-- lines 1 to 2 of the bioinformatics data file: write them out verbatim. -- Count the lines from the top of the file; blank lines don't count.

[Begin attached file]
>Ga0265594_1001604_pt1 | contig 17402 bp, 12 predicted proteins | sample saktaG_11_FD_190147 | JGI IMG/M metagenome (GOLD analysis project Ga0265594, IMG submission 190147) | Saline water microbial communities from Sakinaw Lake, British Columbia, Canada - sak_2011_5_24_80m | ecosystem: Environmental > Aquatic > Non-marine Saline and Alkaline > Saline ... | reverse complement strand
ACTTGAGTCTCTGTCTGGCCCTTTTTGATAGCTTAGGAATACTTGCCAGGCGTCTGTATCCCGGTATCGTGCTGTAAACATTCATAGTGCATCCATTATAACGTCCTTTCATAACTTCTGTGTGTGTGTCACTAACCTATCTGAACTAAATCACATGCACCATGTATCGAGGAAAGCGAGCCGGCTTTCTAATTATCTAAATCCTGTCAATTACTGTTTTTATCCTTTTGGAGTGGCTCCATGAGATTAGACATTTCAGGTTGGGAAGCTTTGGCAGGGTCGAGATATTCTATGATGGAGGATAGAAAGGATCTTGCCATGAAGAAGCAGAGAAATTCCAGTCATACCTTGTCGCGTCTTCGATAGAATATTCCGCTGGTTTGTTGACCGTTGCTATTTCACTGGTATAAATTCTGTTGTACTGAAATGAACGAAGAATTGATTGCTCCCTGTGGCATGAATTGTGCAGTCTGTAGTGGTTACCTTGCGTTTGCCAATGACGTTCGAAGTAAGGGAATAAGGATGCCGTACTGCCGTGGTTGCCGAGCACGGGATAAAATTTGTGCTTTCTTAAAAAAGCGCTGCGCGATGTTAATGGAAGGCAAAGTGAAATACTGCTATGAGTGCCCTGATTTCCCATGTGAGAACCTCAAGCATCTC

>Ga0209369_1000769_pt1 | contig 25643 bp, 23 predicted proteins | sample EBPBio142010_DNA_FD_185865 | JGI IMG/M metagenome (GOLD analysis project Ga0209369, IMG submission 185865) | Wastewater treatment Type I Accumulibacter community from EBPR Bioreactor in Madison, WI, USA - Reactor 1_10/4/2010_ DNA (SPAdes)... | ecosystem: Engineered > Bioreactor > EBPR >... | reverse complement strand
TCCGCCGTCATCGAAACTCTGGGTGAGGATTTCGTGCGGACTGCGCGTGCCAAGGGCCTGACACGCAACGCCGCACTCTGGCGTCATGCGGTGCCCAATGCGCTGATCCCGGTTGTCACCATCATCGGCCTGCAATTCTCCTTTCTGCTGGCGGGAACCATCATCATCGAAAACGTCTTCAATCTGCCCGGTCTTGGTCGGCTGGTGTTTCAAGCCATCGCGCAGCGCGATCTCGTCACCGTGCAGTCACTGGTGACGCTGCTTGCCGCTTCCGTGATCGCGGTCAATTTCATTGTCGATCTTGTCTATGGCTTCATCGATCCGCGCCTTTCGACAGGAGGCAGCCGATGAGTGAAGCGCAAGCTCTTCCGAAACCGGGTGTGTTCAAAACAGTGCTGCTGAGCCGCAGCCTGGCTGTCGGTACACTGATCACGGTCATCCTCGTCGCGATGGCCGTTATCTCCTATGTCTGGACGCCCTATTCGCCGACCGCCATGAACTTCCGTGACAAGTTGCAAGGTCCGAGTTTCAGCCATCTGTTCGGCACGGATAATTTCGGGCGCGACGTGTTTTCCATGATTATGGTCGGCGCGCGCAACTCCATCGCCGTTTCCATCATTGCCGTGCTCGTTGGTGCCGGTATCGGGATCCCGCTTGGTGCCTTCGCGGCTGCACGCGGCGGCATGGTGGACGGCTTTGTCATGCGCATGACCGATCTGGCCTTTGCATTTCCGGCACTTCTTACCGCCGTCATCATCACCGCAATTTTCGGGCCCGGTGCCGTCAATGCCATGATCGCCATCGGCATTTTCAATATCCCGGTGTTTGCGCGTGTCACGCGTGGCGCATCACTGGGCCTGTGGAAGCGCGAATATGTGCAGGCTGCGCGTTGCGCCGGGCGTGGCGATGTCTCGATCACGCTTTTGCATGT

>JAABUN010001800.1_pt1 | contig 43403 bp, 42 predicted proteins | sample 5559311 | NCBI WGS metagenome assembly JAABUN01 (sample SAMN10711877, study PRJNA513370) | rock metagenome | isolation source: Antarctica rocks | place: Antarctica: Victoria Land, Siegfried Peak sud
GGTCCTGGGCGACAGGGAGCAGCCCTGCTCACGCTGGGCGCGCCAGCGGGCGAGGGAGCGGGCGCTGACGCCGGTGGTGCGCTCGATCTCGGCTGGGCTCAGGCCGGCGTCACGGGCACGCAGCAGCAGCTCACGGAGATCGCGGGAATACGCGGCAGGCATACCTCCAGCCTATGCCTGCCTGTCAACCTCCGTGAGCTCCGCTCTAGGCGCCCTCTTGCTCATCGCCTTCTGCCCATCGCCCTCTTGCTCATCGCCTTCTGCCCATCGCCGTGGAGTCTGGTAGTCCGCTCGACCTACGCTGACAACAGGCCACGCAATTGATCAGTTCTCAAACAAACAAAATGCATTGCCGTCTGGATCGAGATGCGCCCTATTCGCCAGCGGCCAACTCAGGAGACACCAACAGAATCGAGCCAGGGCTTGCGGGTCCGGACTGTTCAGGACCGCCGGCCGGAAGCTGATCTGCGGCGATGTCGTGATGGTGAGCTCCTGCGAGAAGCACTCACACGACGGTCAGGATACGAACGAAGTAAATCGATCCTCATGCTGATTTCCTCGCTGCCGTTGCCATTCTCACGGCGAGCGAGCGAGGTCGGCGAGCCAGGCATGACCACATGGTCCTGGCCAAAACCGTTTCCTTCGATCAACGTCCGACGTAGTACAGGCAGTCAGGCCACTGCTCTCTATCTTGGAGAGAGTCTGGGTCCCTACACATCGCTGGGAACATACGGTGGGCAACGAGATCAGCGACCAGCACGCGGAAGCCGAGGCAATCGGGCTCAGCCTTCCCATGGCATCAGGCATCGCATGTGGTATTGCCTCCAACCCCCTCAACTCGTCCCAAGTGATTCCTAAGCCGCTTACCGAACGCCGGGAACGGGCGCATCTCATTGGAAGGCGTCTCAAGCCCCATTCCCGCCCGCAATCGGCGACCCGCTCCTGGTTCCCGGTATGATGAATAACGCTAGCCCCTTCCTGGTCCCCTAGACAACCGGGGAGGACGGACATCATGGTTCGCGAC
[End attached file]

>Ga0265594_1001604_pt1 | contig 17402 bp, 12 predicted proteins | sample saktaG_11_FD_190147 | JGI IMG/M metagenome (GOLD analysis project Ga0265594, IMG submission 190147) | Saline water microbial communities from Sakinaw Lake, British Columbia, Canada - sak_2011_5_24_80m | ecosystem: Environmental > Aquatic > Non-marine Saline and Alkaline > Saline ... | reverse complement strand
ACTTGAGTCTCTGTCTGGCCCTTTTTGATAGCTTAGGAATACTTGCCAGGCGTCTGTATCCCGGTATCGTGCTGTAAACATTCATAGTGCATCCATTATAACGTCCTTTCATAACTTCTGTGTGTGTGTCACTAACCTATCTGAACTAAATCACATGCACCATGTATCGAGGAAAGCGAGCCGGCTTTCTAATTATCTAAATCCTGTCAATTACTGTTTTTATCCTTTTGGAGTGGCTCCATGAGATTAGACATTTCAGGTTGGGAAGCTTTGGCAGGGTCGAGATATTCTATGATGGAGGATAGAAAGGATCTTGCCATGAAGAAGCAGAGAAATTCCAGTCATACCTTGTCGCGTCTTCGATAGAATATTCCGCTGGTTTGTTGACCGTTGCTATTTCACTGGTATAAATTCTGTTGTACTGAAATGAACGAAGAATTGATTGCTCCCTGTGGCATGAATTGTGCAGTCTGTAGTGGTTACCTTGCGTTTGCCAATGACGTTCGAAGTAAGGGAATAAGGATGCCGTACTGCCGTGGTTGCCGAGCACGGGATAAAATTTGTGCTTTCTTAAAAAAGCGCTGCGCGATGTTAATGGAAGGCAAAGTGAAATACTGCTATGAGTGCCCTGATTTCCCATGTGAGAACCTCAAGCATCTC